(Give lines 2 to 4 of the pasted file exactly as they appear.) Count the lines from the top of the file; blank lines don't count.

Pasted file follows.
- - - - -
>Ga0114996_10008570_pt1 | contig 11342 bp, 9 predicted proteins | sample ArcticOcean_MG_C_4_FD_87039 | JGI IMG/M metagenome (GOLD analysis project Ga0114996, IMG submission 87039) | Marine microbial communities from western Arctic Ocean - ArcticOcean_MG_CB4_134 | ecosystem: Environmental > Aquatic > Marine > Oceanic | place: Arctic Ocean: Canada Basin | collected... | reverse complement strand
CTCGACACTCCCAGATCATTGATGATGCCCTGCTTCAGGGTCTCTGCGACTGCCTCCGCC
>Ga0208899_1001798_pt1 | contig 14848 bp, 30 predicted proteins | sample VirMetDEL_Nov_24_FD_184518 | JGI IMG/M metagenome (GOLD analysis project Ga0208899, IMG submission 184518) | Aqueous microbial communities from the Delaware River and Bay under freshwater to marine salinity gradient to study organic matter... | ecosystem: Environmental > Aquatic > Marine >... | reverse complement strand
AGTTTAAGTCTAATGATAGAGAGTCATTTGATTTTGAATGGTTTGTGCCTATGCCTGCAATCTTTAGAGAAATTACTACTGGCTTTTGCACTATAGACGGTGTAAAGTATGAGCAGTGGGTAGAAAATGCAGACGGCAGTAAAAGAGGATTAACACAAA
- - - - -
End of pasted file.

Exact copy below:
CTCGACACTCCCAGATCATTGATGATGCCCTGCTTCAGGGTCTCTGCGACTGCCTCCGCC
>Ga0208899_1001798_pt1 | contig 14848 bp, 30 predicted proteins | sample VirMetDEL_Nov_24_FD_184518 | JGI IMG/M metagenome (GOLD analysis project Ga0208899, IMG submission 184518) | Aqueous microbial communities from the Delaware River and Bay under freshwater to marine salinity gradient to study organic matter... | ecosystem: Environmental > Aquatic > Marine >... | reverse complement strand
AGTTTAAGTCTAATGATAGAGAGTCATTTGATTTTGAATGGTTTGTGCCTATGCCTGCAATCTTTAGAGAAATTACTACTGGCTTTTGCACTATAGACGGTGTAAAGTATGAGCAGTGGGTAGAAAATGCAGACGGCAGTAAAAGAGGATTAACACAAA